On March 28, 2002, the last surviving Boeing 307 Stratoliner ditches into Elliott Bay at 1:15 p.m. after running out of fuel on a flight from Boeing Field to Everett. The 307 first flew in December 1938 and was the world's first pressurized airliner. The Clipper Flying Cloud is the sole survivor of only 10 Stratoliners built before World War II and had been painstakingly restored over six years by Boeing engineers and volunteers for the Smithsonian. The crew was later faulted by the National Transportation Safety Board for failing to manually check fuel levels.
The pilot and three crew members escaped with minor injuries. They were Richard "Buzz" Nelson, a highly experienced pilot with an interest in vintage airplanes; Mark Kempton, head of the restoration team; Nathan Andrews, a Boeing electrician assigned to the project; and Mike Carricker, also a highly experienced pilot.
The restored airplane had been flown several times and was scheduled to fly to Washington D.C. to be the centerpiece of the Smithsonian Institution's Steven F. Udvar-Hazy Center, a facility of the National Air and Space Museum set to open at Dulles International Airport in Virginia next year.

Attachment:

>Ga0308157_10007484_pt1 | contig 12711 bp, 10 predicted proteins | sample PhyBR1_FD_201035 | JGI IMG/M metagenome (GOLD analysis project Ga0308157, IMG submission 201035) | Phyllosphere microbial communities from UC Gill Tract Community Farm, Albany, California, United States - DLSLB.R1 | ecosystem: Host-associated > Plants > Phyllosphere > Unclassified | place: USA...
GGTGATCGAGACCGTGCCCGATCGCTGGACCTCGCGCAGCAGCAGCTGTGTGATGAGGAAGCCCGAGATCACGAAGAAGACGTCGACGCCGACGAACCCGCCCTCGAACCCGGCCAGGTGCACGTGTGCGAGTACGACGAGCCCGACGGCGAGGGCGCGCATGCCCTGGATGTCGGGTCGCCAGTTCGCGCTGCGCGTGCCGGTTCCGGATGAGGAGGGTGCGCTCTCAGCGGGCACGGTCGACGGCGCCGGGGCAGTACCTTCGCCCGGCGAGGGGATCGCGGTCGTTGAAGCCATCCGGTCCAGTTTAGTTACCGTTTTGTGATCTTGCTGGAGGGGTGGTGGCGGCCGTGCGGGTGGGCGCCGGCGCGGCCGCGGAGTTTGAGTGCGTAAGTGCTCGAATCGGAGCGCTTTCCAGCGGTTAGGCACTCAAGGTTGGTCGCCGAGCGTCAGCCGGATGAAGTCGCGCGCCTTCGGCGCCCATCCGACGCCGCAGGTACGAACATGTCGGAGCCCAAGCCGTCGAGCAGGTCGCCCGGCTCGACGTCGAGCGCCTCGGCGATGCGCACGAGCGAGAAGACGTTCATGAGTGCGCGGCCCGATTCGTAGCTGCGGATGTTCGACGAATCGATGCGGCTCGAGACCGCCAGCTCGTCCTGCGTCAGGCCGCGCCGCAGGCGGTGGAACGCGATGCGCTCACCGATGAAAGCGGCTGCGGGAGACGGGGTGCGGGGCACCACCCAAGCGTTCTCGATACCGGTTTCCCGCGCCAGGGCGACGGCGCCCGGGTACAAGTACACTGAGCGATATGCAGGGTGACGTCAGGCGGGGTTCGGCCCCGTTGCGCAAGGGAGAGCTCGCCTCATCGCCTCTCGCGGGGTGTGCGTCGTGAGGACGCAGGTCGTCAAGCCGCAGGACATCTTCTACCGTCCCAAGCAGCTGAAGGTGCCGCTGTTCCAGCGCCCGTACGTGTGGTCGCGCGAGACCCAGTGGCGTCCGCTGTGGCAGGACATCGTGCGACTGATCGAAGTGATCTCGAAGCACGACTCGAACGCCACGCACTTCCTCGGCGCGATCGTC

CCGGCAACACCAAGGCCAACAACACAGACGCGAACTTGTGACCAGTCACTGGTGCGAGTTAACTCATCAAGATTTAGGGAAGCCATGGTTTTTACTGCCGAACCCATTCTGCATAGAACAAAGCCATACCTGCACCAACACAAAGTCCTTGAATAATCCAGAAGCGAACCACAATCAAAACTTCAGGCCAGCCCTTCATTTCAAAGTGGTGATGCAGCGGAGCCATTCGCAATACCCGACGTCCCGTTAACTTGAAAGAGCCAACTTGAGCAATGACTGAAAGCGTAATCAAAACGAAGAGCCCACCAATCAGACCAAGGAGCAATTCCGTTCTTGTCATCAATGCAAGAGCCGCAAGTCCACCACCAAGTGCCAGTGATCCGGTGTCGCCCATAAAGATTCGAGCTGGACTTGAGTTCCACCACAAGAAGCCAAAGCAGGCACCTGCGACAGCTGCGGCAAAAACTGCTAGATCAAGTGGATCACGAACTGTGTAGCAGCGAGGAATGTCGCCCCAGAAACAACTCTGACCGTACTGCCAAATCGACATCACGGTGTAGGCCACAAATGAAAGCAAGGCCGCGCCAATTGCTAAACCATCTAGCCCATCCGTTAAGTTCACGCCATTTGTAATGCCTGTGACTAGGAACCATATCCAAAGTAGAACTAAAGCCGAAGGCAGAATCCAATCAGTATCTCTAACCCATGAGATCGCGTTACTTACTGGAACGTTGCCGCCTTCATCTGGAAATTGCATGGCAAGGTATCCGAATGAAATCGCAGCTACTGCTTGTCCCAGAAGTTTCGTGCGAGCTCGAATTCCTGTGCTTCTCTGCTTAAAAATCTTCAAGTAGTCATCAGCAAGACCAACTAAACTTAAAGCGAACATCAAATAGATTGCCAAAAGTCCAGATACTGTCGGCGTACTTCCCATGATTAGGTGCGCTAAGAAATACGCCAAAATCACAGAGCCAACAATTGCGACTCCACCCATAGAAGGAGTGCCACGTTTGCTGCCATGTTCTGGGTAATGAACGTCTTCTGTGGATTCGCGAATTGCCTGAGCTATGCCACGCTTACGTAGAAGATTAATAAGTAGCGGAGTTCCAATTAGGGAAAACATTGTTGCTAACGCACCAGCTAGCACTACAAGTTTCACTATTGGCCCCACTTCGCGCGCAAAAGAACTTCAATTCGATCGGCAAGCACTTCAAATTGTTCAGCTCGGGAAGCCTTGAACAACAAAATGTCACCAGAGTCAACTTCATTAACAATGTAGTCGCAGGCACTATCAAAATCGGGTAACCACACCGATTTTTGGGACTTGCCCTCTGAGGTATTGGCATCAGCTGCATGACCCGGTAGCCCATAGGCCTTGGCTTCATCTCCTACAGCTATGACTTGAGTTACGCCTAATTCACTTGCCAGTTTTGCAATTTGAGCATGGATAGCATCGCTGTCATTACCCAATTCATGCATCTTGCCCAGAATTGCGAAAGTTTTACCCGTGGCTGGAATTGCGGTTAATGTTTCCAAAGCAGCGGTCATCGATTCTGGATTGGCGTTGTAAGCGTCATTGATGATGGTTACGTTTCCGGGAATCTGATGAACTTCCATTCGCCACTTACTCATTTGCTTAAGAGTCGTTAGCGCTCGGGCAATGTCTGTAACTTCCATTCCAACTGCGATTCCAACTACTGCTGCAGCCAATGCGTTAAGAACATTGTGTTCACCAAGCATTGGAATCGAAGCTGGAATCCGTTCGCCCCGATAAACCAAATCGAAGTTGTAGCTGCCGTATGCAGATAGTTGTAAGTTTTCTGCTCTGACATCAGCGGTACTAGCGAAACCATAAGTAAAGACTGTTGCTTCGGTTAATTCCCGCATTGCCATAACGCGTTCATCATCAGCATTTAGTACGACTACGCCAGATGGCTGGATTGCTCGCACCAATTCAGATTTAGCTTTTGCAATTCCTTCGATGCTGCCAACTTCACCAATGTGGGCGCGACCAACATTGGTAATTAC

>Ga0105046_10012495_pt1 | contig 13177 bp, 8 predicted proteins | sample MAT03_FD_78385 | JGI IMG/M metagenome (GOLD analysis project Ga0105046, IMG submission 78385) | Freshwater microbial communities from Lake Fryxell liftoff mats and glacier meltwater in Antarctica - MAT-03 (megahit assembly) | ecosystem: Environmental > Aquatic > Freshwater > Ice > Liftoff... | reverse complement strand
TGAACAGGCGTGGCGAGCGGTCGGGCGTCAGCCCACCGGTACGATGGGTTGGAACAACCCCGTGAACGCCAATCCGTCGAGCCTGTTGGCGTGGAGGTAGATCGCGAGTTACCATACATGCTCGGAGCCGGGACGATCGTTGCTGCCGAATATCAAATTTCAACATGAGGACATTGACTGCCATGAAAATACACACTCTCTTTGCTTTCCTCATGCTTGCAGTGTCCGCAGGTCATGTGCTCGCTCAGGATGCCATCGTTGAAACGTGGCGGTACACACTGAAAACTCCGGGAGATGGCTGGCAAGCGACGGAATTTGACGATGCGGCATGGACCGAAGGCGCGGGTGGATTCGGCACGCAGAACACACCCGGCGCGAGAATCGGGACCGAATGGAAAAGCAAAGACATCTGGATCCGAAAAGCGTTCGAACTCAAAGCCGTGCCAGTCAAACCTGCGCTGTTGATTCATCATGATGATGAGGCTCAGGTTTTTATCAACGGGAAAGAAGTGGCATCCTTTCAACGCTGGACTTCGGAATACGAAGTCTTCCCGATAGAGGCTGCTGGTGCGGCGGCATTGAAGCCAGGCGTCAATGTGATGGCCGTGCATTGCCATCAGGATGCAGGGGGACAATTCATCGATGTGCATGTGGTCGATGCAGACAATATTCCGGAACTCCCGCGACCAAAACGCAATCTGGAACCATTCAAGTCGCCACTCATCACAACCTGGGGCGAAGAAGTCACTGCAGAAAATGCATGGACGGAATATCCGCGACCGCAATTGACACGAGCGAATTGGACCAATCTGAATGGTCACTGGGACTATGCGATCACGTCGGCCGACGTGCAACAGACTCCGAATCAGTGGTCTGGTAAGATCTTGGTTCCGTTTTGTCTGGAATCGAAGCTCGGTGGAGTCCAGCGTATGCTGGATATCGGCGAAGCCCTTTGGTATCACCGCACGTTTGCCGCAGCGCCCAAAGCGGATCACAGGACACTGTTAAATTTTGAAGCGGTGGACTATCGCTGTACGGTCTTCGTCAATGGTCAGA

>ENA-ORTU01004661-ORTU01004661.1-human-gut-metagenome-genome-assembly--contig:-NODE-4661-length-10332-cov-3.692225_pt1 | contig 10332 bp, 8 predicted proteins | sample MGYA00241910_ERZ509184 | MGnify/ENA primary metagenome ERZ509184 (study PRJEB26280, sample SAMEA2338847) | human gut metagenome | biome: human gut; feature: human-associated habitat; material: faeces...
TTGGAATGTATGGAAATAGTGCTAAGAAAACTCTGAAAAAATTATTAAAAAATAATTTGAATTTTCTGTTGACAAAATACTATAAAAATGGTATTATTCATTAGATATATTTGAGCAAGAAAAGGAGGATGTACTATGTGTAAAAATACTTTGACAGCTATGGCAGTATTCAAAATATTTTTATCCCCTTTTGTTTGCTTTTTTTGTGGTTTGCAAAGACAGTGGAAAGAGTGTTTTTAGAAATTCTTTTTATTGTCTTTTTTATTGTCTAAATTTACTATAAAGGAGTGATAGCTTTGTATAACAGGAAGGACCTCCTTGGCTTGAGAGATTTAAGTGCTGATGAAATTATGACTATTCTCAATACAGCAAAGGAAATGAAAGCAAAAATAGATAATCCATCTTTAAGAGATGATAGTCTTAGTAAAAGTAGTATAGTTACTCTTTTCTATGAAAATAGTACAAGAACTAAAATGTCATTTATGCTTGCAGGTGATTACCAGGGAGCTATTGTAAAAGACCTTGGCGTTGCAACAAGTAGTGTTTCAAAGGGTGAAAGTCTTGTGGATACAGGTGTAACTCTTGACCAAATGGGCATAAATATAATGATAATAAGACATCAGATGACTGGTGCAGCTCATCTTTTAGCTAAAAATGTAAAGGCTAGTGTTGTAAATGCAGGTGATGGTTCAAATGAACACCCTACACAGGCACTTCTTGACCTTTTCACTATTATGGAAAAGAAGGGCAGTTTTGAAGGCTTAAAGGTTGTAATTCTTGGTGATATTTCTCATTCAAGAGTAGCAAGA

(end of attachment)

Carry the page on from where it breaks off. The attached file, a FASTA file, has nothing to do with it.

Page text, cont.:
The airplane had taken off minutes earlier from Boeing Field to Everett when before it ditched. The coast guard and police and fire boats arrived almost immediately. The crew was taken off and paramedics took them to Harborview Hospital. Police attached a line to the rear landing gear and towed the vintage airplane to shallow water for later salvage.
Boeing later agreed to restore the plane a second time. On February 24, 2003, the National Transportation Safety Board released the findings of its investigation, which cited the crew's failure to manually verify fuel tank levels before takeoff.